What's the word for "the kind of very close relationship between friends that feels like one involving family/relatives"? It's something ending with "-ish", and can be used in this kind of sentence:

"I'm having a ***************-ish dinner with them".

In other words, it's a kind of dinner with very close friends that you consider family.

  • Well, there's "sisterhood" and "brotherhood" among same-sex comrades; and "camaraderie" among a group of friends of either or both sexes. One speaks of "bonding" (and of "soulmates", although this usuallly applies to a pair of lovers, not just close friends.) – Brian Hitchcock Jan 8 '15 at 6:29
  • Maybe I'm inviting John over for a brotha-from-anotha-motha dinner. – bib Jan 8 '15 at 13:47

I assume your friends are more like brothers or sisters to you than they are like grandparents, so "brotherly", "sisterly", or "fraternal" work, although none of them end with -ish.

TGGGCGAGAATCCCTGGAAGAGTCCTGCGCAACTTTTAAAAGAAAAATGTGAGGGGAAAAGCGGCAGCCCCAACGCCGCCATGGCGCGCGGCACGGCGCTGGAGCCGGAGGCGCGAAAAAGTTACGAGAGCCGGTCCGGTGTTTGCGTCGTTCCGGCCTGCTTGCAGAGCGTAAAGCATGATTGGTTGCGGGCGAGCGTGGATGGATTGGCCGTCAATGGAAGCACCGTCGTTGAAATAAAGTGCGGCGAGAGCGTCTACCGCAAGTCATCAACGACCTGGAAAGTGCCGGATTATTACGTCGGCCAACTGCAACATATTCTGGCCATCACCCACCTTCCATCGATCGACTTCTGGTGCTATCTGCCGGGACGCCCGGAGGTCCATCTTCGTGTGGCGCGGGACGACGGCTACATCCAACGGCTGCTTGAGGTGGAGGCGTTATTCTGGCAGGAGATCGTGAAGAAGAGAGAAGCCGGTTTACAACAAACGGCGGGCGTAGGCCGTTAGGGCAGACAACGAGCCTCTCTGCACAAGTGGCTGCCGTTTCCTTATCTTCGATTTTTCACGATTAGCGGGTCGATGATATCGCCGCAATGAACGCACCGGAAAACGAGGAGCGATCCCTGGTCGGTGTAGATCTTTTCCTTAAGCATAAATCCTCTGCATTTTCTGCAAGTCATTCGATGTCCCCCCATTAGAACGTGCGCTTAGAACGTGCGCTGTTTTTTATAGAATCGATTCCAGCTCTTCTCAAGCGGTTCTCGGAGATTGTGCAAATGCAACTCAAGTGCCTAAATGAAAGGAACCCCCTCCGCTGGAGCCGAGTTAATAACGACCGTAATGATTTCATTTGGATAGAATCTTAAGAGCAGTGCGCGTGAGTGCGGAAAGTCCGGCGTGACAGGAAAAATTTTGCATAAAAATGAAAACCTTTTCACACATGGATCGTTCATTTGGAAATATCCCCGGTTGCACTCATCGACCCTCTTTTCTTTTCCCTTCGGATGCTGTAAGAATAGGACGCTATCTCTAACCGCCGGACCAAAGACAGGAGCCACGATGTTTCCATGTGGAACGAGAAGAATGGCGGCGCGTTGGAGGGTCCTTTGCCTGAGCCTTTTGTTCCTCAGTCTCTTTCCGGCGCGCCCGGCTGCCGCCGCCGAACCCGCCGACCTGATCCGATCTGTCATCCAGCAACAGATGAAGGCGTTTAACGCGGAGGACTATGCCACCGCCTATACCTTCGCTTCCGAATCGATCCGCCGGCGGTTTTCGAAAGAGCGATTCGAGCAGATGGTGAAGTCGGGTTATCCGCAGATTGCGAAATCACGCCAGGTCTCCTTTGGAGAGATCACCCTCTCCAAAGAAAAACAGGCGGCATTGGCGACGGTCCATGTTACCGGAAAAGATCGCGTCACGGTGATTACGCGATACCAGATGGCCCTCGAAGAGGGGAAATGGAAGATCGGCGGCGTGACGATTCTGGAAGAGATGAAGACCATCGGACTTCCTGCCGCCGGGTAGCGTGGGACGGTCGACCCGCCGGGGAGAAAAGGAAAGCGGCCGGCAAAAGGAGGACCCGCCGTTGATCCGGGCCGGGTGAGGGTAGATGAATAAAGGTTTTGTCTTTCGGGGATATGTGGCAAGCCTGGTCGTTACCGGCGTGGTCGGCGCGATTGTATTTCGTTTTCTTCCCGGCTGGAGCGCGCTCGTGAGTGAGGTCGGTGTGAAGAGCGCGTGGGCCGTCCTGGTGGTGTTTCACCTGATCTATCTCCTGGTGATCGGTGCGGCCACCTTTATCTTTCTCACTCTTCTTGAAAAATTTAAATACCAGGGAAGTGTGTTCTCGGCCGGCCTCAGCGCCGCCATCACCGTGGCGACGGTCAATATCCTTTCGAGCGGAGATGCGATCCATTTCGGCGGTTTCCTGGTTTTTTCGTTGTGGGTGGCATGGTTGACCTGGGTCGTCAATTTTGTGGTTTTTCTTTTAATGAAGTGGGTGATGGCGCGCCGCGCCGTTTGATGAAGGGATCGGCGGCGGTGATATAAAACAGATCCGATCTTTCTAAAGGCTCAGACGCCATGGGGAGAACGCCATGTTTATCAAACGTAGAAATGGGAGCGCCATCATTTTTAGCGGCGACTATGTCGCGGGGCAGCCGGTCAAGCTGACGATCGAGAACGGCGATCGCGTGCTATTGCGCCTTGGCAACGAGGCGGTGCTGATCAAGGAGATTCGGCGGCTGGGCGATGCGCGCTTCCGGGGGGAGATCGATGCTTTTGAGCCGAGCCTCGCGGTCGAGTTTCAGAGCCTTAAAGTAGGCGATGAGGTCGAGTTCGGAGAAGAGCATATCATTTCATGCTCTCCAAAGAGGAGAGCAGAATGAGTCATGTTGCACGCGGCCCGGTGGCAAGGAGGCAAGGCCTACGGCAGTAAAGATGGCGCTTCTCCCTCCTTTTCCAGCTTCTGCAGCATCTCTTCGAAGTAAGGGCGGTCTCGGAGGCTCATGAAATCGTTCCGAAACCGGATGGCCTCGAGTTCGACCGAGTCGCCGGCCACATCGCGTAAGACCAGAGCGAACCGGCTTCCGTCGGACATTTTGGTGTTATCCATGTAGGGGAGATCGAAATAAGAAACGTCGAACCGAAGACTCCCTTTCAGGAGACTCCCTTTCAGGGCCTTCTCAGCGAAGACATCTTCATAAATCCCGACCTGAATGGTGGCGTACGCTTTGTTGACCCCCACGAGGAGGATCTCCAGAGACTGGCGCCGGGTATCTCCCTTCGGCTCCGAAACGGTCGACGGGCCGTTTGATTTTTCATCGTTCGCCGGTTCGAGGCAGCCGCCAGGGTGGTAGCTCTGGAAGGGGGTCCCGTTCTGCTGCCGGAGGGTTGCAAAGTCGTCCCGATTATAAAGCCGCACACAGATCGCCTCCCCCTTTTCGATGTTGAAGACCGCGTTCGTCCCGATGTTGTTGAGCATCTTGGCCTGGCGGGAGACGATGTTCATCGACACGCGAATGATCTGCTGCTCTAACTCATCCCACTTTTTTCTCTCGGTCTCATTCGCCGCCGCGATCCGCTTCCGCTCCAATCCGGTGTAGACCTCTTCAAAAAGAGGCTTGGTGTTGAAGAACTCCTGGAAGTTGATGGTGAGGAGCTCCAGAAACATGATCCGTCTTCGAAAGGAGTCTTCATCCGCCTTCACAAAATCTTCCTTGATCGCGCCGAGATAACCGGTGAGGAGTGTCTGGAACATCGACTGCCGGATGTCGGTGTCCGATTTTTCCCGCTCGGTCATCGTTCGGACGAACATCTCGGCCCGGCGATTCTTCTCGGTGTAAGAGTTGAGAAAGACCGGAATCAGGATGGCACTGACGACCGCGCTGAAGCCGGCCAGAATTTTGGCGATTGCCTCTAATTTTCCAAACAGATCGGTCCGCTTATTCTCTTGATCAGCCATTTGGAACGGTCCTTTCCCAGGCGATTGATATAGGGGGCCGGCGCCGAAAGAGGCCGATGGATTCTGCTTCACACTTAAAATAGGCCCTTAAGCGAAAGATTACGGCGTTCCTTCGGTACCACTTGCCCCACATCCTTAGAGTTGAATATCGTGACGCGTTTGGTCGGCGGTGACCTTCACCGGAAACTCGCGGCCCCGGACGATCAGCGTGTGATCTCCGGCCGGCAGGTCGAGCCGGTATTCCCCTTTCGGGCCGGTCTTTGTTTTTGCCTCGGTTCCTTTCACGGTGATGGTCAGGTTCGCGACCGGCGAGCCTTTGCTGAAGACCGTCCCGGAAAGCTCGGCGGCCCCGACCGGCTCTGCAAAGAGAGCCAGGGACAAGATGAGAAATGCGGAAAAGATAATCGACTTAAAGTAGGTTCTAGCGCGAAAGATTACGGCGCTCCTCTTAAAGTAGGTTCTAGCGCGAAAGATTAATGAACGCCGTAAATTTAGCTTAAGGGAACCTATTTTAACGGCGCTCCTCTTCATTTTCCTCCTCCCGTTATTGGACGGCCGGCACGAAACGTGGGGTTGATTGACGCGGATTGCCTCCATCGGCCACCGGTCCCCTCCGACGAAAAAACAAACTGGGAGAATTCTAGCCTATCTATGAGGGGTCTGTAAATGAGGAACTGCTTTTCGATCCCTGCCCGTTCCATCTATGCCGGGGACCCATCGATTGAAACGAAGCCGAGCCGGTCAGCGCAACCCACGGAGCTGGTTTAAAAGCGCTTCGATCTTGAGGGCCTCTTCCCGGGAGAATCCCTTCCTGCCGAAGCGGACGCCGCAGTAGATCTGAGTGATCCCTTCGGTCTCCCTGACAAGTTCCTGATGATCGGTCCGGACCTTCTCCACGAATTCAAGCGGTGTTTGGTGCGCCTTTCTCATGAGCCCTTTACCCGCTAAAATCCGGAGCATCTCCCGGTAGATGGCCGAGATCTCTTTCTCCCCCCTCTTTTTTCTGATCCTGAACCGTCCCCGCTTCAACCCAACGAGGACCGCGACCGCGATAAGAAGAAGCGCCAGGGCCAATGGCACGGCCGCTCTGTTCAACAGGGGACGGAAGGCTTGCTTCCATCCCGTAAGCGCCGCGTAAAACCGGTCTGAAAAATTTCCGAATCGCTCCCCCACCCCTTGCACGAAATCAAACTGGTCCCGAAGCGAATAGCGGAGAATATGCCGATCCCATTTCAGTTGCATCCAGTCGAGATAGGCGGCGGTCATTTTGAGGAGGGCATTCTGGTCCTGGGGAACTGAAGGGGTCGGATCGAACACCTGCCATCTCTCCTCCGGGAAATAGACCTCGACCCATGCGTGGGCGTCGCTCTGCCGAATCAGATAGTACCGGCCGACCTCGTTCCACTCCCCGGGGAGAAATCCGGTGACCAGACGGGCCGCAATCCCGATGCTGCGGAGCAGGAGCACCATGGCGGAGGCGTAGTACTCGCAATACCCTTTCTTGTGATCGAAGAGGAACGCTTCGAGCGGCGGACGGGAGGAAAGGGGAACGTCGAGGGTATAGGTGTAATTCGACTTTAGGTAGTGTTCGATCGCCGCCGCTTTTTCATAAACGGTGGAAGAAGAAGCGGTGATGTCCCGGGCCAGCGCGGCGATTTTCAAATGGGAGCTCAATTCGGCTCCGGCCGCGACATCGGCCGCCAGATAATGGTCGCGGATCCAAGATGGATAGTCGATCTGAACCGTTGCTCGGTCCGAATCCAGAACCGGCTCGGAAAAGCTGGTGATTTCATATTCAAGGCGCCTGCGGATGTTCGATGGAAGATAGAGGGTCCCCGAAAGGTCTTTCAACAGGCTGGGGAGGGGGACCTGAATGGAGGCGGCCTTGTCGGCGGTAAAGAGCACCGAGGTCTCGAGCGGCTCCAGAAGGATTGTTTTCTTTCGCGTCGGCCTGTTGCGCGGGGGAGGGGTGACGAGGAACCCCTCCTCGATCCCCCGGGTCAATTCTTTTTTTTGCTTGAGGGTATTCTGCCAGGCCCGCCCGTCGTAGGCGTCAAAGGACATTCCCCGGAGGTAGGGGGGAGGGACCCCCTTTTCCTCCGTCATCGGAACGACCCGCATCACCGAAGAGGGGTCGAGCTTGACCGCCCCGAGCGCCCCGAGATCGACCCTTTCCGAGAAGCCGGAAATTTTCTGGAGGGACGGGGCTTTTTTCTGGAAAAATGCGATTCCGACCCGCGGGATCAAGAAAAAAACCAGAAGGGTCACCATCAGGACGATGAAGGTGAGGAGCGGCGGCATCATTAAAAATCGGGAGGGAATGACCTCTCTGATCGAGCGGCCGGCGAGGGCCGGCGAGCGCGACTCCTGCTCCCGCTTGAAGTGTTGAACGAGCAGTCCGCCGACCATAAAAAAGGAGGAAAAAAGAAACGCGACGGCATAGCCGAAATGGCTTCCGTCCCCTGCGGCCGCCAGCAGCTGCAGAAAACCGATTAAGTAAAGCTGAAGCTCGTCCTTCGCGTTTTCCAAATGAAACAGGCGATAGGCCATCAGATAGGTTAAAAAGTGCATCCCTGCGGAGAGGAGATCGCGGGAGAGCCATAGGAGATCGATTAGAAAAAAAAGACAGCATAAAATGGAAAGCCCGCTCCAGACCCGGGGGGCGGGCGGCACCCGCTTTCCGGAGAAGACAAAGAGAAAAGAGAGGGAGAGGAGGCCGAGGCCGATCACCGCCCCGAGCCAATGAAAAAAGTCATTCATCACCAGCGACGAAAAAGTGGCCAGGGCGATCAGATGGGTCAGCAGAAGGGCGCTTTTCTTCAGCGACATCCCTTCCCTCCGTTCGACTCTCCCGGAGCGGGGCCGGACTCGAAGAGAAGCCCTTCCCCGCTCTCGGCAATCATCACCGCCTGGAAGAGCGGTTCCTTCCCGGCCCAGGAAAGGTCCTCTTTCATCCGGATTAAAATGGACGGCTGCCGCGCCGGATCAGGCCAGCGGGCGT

If the emphasis is on relaxed enjoyment, rather than the familial aspect (why assume that family dinners are enjoyable?!), then I would use "cosy", or (as a German word which has also acquired currency in English) "gemütlich".


The term Frenemy is well known, I'd suggest the opposite: Framily

"I'm having a framily dinner with them".

  • Hello, Sam. But frenemy can mean 'a person who is an enemy, masquerading as a friend'. Your suggestion would be confusing: people would have to guess a meaning for this non-lexical item. – Edwin Ashworth Aug 11 '15 at 21:30

For your particular use case, "family"-ish, "private"-ish or maybe even "tight"-ish could work well. I'm unconvinced that any of those constitutes proper usage though, and would rather go with either a "close dinner" or a "private dinner."

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